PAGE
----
Fortunately her tab-delimited file is in /rdb format so at least the field names are available. She tells you that the last, very important, field is variable length. The order of names in the rdb file is different than that in the save file spec, and you won't write a filter to fix that (go figure).

    /Rdb files look like:

         Author        Title                Opinion_of_AACR2
         ------        ------               ----------------
         Fred          Fred's holidays      Better than chocolate
         James         James' elbows        Larger than several trucks
      for details on /rdb which is a cool idea.
        $ grep '<VAR>\|<RET>' file.rdb |wc -l 
        $ cat
        print "Usage: <rdbfile><conf><savefile><error rdbfile>" 
                unless scalar @ARGV ==4;
        my ($rdb,$config,$save,$err) = @ARGV;
        my $btr = BTRIEVE::SAVE->new($config);
        $ file.rdb file.std file.sav file.err
          Paranoia 2: Lengths do not match for Title at line 6.
          Paranoia 1: Number of fields do not match rdb spec at line 300.
        $ wc -l file.err
        $ etbl file.err
        (Time passes as you edit the relevant lines' problems.)
        $ file.err file.std file2.sav file2.err
        $ wc -l file2.err
        $ perl -ne 'print unless /^\cZ$/' file.sav | cat - file2.sav > clean.sav
  • Someone hands you a BTRIEVE file. Having paid the tax to Pervasive you have a command line utility "butil" with many options, including -load, -save, -stat and -clone.

    You want to get the file out into /rdb tab-delimited form so you only need -save and -stat.

        $ butil -save file.btr file.dat    
        $ butil -stat file.btr > file.std
        (Edit file.std to add an extra column thusly:)
        (Leave what's above here alone...)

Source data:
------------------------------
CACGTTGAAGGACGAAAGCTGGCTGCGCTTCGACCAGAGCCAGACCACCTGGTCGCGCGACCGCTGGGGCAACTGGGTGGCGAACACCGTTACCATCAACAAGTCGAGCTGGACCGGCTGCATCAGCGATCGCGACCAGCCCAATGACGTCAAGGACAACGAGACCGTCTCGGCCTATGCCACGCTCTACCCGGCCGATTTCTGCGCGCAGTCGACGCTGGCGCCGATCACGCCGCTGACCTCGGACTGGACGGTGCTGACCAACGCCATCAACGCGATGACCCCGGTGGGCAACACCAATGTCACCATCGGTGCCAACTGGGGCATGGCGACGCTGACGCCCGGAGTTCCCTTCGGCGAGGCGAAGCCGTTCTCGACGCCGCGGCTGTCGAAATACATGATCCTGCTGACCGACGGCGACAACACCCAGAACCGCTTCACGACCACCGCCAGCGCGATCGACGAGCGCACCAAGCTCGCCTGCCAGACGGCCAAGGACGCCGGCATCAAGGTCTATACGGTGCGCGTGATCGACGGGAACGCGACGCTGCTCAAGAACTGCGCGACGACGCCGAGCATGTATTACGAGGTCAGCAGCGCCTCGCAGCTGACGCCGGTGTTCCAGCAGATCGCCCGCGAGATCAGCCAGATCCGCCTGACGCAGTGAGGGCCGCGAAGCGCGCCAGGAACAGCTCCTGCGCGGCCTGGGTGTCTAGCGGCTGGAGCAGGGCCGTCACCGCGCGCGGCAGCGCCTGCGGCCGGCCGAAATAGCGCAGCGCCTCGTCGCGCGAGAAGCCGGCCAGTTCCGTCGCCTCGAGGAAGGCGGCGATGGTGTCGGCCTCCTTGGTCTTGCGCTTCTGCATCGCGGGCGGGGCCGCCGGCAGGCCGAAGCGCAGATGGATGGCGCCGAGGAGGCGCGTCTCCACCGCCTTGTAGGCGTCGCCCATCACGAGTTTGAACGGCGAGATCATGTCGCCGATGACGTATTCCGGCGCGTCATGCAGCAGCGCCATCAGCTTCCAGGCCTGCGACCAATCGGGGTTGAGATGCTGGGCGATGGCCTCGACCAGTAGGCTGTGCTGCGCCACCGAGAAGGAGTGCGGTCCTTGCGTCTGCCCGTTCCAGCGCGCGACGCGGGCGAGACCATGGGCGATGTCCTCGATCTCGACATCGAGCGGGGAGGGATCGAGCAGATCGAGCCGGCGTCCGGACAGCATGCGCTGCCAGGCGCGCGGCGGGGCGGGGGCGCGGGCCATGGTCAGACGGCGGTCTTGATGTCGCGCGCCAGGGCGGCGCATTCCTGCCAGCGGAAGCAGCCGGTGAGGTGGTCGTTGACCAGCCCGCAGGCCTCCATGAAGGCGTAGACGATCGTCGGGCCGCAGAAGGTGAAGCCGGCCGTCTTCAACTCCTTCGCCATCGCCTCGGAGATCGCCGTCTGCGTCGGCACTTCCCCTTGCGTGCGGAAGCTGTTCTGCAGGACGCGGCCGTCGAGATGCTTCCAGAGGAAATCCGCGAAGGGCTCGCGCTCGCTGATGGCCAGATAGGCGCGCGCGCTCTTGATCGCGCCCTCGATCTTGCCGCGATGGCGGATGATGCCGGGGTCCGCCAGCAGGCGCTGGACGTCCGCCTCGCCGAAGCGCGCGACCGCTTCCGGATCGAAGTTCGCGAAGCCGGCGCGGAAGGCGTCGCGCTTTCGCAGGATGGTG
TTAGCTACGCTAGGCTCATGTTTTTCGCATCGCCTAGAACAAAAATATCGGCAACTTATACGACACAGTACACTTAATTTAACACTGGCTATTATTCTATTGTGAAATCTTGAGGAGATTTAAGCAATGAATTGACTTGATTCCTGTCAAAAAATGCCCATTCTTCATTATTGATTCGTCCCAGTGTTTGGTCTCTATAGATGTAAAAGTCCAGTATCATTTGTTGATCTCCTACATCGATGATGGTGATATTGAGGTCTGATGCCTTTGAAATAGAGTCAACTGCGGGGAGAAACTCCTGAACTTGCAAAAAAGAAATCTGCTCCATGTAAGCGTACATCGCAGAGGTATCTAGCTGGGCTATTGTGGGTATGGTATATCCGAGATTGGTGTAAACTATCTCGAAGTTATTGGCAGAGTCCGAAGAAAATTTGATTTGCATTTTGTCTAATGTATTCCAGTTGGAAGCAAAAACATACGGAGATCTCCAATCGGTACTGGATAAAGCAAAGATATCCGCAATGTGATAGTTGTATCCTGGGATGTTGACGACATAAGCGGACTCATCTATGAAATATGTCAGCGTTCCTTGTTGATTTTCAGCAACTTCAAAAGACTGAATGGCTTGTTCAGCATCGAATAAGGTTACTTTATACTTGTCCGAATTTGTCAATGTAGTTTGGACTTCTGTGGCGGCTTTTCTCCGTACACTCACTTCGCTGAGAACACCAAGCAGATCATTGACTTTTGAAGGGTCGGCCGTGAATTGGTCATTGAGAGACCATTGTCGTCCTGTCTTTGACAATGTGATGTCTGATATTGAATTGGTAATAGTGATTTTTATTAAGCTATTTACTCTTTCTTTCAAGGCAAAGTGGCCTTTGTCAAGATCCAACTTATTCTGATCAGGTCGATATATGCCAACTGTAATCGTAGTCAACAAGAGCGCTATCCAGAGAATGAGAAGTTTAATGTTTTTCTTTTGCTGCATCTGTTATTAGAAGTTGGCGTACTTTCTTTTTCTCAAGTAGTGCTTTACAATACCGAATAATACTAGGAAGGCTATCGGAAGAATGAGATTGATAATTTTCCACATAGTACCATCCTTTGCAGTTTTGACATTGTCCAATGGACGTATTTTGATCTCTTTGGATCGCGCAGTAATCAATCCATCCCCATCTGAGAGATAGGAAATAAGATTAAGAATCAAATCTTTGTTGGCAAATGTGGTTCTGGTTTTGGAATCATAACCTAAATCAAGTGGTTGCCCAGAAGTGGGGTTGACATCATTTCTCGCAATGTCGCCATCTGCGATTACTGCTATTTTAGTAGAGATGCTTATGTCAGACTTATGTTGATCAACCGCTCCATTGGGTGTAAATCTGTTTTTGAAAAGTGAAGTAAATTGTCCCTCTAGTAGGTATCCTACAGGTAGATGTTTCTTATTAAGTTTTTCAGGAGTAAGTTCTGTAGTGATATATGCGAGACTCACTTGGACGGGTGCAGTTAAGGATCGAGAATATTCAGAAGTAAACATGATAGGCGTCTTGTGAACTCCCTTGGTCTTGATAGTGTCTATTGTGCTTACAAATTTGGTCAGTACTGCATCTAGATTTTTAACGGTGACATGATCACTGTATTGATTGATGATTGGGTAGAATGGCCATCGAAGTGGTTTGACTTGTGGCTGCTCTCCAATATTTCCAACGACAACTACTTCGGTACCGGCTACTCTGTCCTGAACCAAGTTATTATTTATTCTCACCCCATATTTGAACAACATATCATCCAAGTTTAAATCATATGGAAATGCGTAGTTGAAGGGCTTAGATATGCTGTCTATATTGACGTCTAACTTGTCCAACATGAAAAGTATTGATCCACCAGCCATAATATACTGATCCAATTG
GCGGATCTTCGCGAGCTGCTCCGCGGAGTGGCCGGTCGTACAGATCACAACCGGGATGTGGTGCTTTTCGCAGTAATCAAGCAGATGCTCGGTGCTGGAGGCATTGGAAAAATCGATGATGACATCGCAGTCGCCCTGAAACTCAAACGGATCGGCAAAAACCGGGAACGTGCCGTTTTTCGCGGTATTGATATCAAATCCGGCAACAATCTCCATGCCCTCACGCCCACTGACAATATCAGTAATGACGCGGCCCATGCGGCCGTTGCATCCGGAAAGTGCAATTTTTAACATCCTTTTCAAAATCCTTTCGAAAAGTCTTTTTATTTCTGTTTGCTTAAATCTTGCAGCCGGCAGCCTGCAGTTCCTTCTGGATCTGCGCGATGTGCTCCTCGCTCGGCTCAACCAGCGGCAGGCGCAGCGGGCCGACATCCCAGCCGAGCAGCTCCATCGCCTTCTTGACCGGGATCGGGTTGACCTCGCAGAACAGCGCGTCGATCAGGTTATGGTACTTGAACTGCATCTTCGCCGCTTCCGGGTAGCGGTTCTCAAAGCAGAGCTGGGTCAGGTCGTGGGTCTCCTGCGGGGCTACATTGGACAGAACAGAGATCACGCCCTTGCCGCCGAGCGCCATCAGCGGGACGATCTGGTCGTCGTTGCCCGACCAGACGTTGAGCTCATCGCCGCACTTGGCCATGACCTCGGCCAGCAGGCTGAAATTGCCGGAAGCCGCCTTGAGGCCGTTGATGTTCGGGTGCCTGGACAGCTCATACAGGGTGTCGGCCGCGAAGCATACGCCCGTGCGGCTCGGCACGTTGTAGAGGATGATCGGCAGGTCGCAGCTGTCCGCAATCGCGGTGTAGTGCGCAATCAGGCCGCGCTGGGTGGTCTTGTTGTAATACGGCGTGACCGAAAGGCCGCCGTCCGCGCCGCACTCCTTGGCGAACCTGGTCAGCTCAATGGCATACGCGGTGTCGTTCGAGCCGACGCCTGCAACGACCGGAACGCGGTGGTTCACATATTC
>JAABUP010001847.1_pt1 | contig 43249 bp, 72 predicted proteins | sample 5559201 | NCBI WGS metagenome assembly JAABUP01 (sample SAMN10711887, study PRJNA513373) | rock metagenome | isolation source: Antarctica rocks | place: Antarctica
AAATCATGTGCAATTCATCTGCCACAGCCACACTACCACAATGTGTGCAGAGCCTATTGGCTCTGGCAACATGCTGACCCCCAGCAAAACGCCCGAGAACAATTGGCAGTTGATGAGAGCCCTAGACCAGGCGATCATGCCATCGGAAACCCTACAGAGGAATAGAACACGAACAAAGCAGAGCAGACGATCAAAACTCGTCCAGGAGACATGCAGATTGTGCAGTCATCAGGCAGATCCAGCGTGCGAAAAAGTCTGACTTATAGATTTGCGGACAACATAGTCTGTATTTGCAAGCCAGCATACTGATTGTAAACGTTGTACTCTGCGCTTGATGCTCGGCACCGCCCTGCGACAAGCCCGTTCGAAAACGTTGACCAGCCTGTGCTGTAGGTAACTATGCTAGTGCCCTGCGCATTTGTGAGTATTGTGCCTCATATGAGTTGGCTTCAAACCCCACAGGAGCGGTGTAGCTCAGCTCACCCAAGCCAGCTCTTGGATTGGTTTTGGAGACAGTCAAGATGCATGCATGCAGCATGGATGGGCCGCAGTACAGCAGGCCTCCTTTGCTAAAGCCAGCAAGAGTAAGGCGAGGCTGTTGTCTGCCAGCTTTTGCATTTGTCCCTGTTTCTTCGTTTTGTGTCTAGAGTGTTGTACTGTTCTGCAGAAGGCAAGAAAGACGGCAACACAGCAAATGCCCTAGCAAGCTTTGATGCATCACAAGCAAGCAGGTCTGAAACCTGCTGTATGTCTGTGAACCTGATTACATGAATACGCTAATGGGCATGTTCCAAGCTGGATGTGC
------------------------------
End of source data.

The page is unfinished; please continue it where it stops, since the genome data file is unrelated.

Record Length = 171 
        Record Length = <whatever you want the fixed length to be.>
        (...leave the next alone until the Key defs below.
        Some columns elided for space.)
        Key         Pos..     Type        Null V..    ACS
            Segment      Len..       Flags       Uniq..     
          0    1      1    4  Zstring         - .. 8   --
          1    1      5    4  Integer  MD     - .. 8   --
        (..and what's after alone.)
        Add an extra column:
        Key         Pos..    Type         Null V..    ACS
            Segment      Len..        Flags      Uniq..    Langname
          0    1      1    4  Zstring         --.. 8  --   Author
          1    1      5    4  Integer  MD     --.. 8  --   dbcn
        $ cat
        print "Usage: <rdbfile><conf><savefile><error savefile>" 
                unless scalar @ARGV ==4;
        my ($rdb,$config,$save,$err) = @ARGV;
        my $btr = BTRIEVE::SAVE->new($config);
        $ file.rdb file.std file.sav file.err
        $ wc file.err
          0       1       1 file.err


Chuck Bearden

Bill Birthisel

Derek Lane

Charles McFadden

Ed Summers


perl(1),, "Btrieve Complete" by Jim Kyle (Addison-Wesley 1995).


Copyright (C) 2000, Bearden, Birthisel, Lane, McFadden, Summers. All rights reserved. Copyright (C) 2000, Duke University, Lane. All rights reserved.

This module is free software; you can redistribute it and/or modify it under the same terms as Perl itself. Feb 15 2000.